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A pilot study to identify the extent of small cetacean bycatch in Indonesia using interviews and stranding data as proxies

 

Principal Investigator: Putu Liza Kusuma Mustika, Whale Stranding Indonesia

Funding year: 2013

Main objectives:

  • To develop an understanding of the extent of cetacean bycatch occurring in several priority fishing sites in Indonesia.

  • To raise local capacity for identifying bycatch evidence in cetacean stranding events.
     
  • Provide recommendations to reduce bycatch in priority sites identified.

 

Main outcomes:

 

  • Interview surveys at Paloh (West Kalimantan) and Adonara (East Nusa Tenggara) indicate that finless porpoises and the Indo-Pacific humpback dolphins are often caught in Paloh, whereas spinner dolphins and bottlenose dolphins are often caught in Adonara.

  • The most recent cetacean bycatch incidents occurred within 18 months, with a total of 48 events identified for the combined sites. All incidental entanglements in Paloh were caused by gillnets whilst 75% of bycatch in Adonara was caused by purse seines. Although the sample sizes were small they may indicate a wider problem in Indonesia given the wide use of gillnets.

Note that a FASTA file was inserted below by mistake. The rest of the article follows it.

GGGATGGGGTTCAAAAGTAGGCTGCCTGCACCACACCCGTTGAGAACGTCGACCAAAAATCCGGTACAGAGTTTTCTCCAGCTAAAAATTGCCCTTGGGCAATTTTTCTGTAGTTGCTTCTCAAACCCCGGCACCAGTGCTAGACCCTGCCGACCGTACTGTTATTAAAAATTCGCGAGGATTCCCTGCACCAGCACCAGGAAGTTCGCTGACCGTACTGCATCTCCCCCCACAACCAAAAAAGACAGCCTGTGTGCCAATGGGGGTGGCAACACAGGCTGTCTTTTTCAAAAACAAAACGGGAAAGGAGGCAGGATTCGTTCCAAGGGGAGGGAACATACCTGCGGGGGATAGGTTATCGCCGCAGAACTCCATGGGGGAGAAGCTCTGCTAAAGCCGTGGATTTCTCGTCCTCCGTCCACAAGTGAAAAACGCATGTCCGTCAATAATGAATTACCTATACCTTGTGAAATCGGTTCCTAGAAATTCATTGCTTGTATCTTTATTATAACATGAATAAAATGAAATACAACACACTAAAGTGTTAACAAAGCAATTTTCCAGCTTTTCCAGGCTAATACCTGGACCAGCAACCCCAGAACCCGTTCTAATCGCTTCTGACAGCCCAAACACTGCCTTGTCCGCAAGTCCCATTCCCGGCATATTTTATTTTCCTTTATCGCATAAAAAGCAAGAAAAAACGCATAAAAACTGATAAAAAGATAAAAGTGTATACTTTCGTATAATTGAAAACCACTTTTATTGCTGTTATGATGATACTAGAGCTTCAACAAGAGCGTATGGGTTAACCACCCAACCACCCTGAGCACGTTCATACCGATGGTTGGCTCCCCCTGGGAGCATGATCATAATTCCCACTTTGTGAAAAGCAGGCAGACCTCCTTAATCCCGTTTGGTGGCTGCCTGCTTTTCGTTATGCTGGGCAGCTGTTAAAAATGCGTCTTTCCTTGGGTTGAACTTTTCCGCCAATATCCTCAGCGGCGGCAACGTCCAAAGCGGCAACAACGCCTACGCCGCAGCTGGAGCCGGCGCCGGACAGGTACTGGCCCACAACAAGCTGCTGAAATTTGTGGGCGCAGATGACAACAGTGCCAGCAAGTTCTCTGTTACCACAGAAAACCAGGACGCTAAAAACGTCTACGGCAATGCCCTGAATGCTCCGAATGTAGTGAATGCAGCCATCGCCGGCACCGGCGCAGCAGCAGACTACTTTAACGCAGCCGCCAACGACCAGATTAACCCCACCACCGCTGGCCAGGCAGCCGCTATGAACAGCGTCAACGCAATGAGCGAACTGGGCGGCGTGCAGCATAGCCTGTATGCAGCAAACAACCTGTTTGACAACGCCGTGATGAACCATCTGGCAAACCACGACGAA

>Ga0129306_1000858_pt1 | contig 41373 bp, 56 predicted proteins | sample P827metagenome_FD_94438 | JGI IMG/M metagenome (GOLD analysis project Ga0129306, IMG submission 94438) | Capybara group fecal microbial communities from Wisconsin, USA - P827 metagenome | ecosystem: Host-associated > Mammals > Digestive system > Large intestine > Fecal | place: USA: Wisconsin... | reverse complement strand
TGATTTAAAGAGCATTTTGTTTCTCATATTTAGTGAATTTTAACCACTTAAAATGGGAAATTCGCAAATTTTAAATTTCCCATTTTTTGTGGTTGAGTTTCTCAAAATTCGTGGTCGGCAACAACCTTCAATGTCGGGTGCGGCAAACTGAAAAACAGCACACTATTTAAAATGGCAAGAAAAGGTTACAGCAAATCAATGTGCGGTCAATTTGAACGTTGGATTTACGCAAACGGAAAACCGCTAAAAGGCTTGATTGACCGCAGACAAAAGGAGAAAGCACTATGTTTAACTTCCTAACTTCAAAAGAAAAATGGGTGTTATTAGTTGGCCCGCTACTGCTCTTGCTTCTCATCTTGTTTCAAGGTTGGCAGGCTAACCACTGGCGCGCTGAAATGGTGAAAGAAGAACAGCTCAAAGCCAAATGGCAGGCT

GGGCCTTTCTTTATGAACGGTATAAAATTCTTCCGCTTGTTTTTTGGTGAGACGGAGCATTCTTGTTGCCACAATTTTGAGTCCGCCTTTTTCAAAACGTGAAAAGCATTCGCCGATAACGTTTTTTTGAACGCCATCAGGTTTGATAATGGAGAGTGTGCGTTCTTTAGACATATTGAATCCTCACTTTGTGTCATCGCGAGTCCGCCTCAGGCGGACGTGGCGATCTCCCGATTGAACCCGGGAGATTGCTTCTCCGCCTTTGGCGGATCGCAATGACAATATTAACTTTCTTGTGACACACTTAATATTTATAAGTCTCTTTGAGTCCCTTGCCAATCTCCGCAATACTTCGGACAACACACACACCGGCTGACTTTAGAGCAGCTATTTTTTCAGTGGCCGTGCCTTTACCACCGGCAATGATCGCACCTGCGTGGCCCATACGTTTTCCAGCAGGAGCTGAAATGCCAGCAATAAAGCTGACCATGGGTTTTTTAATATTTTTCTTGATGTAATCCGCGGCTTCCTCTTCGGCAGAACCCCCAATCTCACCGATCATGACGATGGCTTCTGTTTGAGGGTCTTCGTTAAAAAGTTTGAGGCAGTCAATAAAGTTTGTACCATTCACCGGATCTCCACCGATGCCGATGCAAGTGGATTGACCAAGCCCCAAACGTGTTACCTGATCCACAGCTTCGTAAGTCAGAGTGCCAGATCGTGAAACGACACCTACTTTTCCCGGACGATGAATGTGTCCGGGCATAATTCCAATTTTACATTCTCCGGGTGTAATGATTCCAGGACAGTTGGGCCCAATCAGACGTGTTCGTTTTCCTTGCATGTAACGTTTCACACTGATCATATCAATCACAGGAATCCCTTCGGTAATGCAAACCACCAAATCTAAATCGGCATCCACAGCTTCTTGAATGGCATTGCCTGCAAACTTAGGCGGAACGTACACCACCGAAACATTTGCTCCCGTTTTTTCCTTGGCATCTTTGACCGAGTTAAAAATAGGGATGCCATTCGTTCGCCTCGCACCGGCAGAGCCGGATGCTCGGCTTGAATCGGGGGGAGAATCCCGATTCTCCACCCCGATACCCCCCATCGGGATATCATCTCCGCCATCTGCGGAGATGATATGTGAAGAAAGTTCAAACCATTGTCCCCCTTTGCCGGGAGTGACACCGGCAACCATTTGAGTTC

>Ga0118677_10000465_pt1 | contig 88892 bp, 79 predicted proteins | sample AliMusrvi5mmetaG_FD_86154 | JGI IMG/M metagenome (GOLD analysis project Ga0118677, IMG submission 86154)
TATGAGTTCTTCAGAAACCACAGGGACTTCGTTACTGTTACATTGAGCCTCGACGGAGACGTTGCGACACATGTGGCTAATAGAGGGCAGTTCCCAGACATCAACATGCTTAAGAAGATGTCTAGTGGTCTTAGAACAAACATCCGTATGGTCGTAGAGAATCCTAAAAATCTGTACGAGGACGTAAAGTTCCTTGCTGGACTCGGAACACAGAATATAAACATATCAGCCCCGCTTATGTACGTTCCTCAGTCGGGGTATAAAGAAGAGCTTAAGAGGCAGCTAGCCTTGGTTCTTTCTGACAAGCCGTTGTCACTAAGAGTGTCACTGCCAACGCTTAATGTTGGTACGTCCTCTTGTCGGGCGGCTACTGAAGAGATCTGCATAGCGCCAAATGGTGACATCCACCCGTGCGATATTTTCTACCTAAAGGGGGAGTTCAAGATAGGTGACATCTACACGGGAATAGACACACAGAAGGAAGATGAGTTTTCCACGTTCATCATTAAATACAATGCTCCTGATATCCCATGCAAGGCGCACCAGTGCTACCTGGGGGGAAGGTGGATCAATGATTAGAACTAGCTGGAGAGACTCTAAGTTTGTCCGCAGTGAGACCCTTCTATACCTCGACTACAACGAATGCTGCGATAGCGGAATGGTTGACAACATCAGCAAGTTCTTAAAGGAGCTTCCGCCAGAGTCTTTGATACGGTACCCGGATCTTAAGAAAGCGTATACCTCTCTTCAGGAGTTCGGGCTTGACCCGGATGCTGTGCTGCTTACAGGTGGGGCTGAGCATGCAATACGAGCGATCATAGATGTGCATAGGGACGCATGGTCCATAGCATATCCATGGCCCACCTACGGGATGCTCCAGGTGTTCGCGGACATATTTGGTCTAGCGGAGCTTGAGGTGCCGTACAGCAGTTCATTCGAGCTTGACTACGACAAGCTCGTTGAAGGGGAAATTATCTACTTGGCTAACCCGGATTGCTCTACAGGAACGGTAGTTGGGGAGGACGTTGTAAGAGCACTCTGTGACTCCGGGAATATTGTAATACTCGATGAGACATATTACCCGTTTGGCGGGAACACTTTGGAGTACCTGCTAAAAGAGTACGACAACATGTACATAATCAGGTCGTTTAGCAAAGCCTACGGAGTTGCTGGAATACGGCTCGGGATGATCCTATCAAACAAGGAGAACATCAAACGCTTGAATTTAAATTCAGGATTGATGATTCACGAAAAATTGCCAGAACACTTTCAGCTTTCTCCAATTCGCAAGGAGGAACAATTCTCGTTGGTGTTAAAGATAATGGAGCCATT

• The extensive use of purse-seines in Sabah (Malaysia) and apparent transboundary movement of coastal species between Paloh and Sabah suggests there are opportunities for a transboundary bycatch mitigation project.
     
  • The current absence of alternative income needs to be addressed to increase the success of bycatch mitigation. Surveys in Paloh indicate fishermens’ willingness to cooperate to find solutions.
     
  • Work indicates that stranding data can help to elucidate levels of bycatch in the country, although such data are still insufficient to build a more comprehensive picture. Future work should include more artisanal bycatch research within Indonesia and Malaysia as well expanding to the commercial fishing sector
     
  • Future marine mammal stranding training workshops are recommended and should include bycatch components, including the release of live animals.

Reports/Papers:

Mustika, L. et al. 2014. Pilot study to identify the extent of small cetacean bycatch in Indonesia using fisher interview and stranding data as proxies final cetacean bycatch. Final report to the International Whaling Commission. Click here to read.